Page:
US20060019012A1 - Dysphagic dietary treatment - Google Patents

Dysphagic dietary treatment Download PDF

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US20060019012A1
US20060019012A1 US10895702 US89570204A US2006019012A1 US 20060019012 A1 US20060019012 A1 US 20060019012A1 US 10895702 US10895702 US 10895702 US 89570204 A US89570204 A US 89570204A US 2006019012 A1 US2006019012 A1 US 2006019012A1
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method
water
sugar
manufacturing
mixture
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Madonna Novotny
Vicky Pavcik
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Madonna Novotny
Vicky Pavcik
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    • AHUMAN NECESSITIES
    • A21BAKING; EDIBLE DOUGHS
    • A21DTREATMENT, e.g. PRESERVATION, OF FLOUR OR DOUGH, e.g. BY ADDITION OF MATERIALS; BAKING; BAKERY PRODUCTS; PRESERVATION THEREOF
    • A21D13/00Finished or partly finished bakery products
    • A21D13/40Products characterised by the type, form or use
    • AHUMAN NECESSITIES
    • A21BAKING; EDIBLE DOUGHS
    • A21DTREATMENT, e.g. PRESERVATION, OF FLOUR OR DOUGH, e.g. BY ADDITION OF MATERIALS; BAKING; BAKERY PRODUCTS; PRESERVATION THEREOF
    • A21D17/00Refreshing bakery products or recycling bakery products
    • A21D17/002Recycling, e.g. for use in baking or for animal consumption
    • AHUMAN NECESSITIES
    • A21BAKING; EDIBLE DOUGHS
    • A21DTREATMENT, e.g. PRESERVATION, OF FLOUR OR DOUGH, e.g. BY ADDITION OF MATERIALS; BAKING; BAKERY PRODUCTS; PRESERVATION THEREOF
    • A21D2/00Treatment of flour or dough by adding materials thereto before or during baking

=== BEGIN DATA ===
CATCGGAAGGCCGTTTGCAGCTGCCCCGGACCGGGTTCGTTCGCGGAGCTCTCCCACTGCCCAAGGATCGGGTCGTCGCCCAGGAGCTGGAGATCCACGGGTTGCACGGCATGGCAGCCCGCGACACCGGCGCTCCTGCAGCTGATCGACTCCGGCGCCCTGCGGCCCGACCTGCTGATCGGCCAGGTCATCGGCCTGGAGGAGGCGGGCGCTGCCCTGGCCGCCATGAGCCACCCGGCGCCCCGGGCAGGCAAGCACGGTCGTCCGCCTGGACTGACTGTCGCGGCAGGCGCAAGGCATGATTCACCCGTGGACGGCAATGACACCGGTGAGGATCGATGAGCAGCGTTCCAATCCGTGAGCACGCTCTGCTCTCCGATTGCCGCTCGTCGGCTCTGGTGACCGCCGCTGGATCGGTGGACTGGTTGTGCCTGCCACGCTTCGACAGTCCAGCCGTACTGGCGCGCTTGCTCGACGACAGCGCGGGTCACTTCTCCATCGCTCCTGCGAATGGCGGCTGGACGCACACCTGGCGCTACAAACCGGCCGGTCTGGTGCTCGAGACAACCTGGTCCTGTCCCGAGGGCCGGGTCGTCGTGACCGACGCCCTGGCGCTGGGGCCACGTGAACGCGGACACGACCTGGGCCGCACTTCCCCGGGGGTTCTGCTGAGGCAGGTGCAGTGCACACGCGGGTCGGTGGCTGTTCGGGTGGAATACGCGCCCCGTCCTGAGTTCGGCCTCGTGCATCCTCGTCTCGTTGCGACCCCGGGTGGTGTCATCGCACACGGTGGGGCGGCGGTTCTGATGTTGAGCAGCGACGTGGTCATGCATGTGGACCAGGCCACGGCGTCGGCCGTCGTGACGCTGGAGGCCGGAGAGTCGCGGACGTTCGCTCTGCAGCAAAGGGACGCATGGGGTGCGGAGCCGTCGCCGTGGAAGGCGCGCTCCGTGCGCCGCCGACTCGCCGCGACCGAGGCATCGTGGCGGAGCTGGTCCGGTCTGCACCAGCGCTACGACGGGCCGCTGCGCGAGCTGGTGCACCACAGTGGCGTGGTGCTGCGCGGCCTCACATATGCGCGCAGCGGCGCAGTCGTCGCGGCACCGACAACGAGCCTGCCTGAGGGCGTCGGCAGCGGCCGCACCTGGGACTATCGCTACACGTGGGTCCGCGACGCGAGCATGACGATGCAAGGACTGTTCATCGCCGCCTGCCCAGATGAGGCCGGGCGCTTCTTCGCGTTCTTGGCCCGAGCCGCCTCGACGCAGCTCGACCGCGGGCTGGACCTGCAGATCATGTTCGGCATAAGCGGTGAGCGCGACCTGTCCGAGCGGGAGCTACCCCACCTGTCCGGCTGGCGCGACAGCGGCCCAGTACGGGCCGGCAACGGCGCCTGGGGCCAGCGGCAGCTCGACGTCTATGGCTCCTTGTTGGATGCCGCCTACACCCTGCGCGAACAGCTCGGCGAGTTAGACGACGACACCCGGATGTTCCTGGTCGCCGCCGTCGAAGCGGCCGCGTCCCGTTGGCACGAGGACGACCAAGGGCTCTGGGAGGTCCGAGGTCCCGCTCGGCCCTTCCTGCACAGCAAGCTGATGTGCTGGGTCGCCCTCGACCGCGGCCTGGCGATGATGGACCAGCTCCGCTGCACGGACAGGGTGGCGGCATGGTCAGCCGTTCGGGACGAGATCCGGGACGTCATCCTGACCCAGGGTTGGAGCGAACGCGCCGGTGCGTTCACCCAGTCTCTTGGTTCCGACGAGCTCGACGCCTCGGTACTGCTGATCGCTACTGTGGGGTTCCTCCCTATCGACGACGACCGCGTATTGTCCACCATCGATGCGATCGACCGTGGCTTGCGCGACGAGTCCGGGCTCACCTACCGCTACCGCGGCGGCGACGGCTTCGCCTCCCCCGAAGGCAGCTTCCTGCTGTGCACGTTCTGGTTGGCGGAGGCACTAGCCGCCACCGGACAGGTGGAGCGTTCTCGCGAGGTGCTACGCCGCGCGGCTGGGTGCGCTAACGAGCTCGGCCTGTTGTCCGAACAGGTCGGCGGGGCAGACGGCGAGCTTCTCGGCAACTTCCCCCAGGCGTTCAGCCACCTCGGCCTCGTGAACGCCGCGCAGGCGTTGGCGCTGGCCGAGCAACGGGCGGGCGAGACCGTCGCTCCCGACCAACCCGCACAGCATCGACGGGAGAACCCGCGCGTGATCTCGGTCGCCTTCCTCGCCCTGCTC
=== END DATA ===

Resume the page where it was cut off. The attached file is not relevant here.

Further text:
• A21D2/08Treatment of flour or dough by adding materials thereto before or during baking by adding organic substances
    • A21D2/14Organic oxygen compounds
    • A21D2/18Carbohydrates
    • A21D2/186Starches; Derivatives thereof
    • AHUMAN NECESSITIES
    • A21BAKING; EDIBLE DOUGHS
    • A21DTREATMENT, e.g. PRESERVATION, OF FLOUR OR DOUGH, e.g. BY ADDITION OF MATERIALS; BAKING; BAKERY PRODUCTS; PRESERVATION THEREOF
    • A21D2/00Treatment of flour or dough by adding materials thereto before or during baking
    • A21D2/08Treatment of flour or dough by adding materials thereto before or during baking by adding organic substances
    • A21D2/24Organic nitrogen compounds
    • A21D2/26Proteins
    • A21D2/261Animal proteins

Abstract

Disclosed is a method for the manufacturing of a formable food for people afflicted with dysphasia. In carrying out the invention one measures bread crumbs, cornstarch, powdered milk, sugar, a first portion water mixing ingredients together; bring water to boil; dissolve gelatine in a second portion of cold water; add the dissolved gelatine to the boiling water; add to the bread crumbs/water mixture and pour ¼ cup of said mixture into paper baking cup lined muffins tins; let set.

Description

    FIELD OF THE INVENTION
  • This invention relates to the medical field and more particularly to food for those afflicted with dysphagia.
  • BACKGROUND OF THE INVENTION
  • Those afflicted with dysphagia have a difficult time swallowing whole food. Foods to “thin”, e.g., viscous, can cause the patient to aspirate, taking the liquid into their lungs. Foods to “thick” or solid pose a serious choking hazard. The appropriate thick/thin balance needs to be found with respect to each food and beverage provided to a dysphagic patient.
  • Dysphagia is an infliction of varying degrees. The medical field currently identifies four different levels of severity, for treatment purposes, although it is generally understood that these are not levels, but rather points along a continuim used for regulating dietary treatment.